Which of two predictors reliably correlates with the DV changes, depending on the analysis. Evidence that it's their shared variance that correlates?

I'm working on a manuscript addressing hypothesized links between each of two empathic tendencies (measured with newly created, reliable self-report scales)—to share pleasures [Resonant Pleasure], and to experience a 'Helper's High'—and self-reports of satisfaction with life.

My question is based on the fact that depending on the analysis, and on the sub-sample involved, which of these two traits correlates reliably with satisfaction, keeps changing.

I'm guessing that this is because the variance shared with satisfaction, is also shared between scores on the Resonant Pleasure and Helper's High scales. They correlate at r(421) = .38. I would appreciate any guidance on whether I'm right about that. Details follow.

Both Resonant Pleasure and the Helper's High show reliable, positive zero-order correlations with scores on the Satisfaction with Life Scale: at r = .19 and .21, respectively.

Some analyses were conducted with data from a subset of the sample, because only that subset had completed the Positive and Negative Affect Scales (PANAS).

In data from the full sample, univariate tests within a multivariate multiple regression analysis show no effect of Resonant Pleasure on Satisfaction (F(1,400) < 1). But they do show a reliable effect of Helper's High on Satisfaction (F(1,400) = 3.73, p = .05).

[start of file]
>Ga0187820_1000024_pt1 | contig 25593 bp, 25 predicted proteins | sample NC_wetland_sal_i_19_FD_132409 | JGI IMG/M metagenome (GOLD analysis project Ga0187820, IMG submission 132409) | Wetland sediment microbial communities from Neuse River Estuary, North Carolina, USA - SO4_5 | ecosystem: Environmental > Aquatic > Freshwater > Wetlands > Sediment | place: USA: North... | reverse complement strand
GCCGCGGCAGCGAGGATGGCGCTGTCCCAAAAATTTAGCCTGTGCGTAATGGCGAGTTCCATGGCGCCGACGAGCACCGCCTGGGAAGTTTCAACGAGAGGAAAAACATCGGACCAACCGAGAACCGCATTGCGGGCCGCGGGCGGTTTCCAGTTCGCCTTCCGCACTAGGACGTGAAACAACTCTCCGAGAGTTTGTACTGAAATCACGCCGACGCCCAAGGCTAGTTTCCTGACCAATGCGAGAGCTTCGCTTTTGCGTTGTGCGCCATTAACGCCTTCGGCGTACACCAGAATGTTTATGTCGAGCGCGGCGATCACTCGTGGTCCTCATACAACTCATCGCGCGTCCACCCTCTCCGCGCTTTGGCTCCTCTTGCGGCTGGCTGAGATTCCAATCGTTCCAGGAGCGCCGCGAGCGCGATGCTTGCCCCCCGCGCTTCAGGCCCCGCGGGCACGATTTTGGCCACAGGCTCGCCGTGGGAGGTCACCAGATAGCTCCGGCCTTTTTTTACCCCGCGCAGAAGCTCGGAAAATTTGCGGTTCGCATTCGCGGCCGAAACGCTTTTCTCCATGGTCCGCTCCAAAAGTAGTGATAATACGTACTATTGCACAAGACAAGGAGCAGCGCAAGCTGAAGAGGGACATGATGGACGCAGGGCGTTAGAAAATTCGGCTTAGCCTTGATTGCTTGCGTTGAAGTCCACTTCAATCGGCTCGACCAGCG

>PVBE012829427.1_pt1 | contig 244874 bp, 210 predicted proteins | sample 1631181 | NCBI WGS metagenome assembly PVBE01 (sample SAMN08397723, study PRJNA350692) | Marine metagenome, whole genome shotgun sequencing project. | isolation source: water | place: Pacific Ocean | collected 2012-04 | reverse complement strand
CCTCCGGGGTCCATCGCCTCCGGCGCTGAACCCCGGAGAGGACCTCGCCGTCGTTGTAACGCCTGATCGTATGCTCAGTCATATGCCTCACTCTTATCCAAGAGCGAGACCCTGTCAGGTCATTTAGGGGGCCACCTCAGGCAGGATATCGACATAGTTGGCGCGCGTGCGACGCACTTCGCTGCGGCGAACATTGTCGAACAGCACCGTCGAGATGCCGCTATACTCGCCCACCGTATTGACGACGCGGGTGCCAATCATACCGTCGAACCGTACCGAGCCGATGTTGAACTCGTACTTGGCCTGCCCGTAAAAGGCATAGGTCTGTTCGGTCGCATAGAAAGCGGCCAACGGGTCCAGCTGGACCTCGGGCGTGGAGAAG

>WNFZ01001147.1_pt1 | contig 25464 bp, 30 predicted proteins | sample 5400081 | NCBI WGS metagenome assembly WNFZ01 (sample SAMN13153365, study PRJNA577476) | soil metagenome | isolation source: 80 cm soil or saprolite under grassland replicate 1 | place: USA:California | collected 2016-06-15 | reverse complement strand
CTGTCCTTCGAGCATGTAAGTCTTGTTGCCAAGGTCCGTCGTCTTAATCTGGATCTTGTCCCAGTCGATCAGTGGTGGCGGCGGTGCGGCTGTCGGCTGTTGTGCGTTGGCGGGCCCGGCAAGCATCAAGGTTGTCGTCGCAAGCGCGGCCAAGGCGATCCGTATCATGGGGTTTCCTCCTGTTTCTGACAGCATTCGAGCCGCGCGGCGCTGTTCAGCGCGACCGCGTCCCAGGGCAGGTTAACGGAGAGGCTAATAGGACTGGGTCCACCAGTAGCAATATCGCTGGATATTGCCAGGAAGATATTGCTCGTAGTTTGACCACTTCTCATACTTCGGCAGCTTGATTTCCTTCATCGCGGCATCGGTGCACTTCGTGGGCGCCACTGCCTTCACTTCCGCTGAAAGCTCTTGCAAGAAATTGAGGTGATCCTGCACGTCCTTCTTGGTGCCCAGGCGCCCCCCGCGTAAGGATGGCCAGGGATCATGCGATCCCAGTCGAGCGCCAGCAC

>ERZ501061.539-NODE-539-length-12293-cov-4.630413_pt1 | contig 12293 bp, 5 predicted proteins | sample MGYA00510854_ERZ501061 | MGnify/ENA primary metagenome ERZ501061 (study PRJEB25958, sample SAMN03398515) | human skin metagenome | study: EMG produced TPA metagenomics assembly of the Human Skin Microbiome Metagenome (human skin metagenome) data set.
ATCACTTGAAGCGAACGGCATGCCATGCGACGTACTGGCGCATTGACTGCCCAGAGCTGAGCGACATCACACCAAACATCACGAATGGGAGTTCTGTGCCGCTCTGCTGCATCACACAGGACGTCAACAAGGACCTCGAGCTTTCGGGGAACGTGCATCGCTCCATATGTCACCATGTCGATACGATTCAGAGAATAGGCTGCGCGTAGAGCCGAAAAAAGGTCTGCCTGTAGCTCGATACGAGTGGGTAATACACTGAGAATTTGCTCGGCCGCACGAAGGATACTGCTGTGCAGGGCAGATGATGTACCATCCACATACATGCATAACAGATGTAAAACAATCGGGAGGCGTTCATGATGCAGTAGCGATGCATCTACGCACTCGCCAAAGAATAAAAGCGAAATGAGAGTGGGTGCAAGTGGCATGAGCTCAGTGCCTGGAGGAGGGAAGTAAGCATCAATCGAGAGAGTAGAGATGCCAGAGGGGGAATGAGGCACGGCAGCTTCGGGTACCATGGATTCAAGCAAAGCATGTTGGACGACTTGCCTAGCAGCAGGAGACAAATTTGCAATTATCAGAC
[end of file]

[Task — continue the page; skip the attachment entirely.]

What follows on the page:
In contrast, a parallel analysis using only cases that provided PANAS data, shows the opposite. For this subset, univariate tests do show a reliable effect of Resonant Pleasure (F(1,239) = 4.75, p < .05); but they do not show an effect for Helper's High (F(1,239) < 1).

In a path analysis using data for the full sample, the path coefficient linking Resonant Pleasure with Satisfaction with Life (at .11) is reliable. The comparable path coefficient linking Helper's High with Satisfaction (at .06) is not. (We conducted no path analysis using data from the subset, with satisfaction as an outcome.)

As mentioned, the Resonant Pleasure and Helper's High scales overlap. Perhaps it's their shared basis in positive empathic sensitivity that correlates with Satisfaction with Life: such that analyses that look for unique contributions of IVs, in predicting satisfaction, will show the contribution alternating between the two, but never showing a contribution for both.

Does the variability (across analyses) in which scale correlates with satisfaction, constitute evidence that what's correlated with satisfaction is something the scales have in common?

Many thanks in advance for any advice.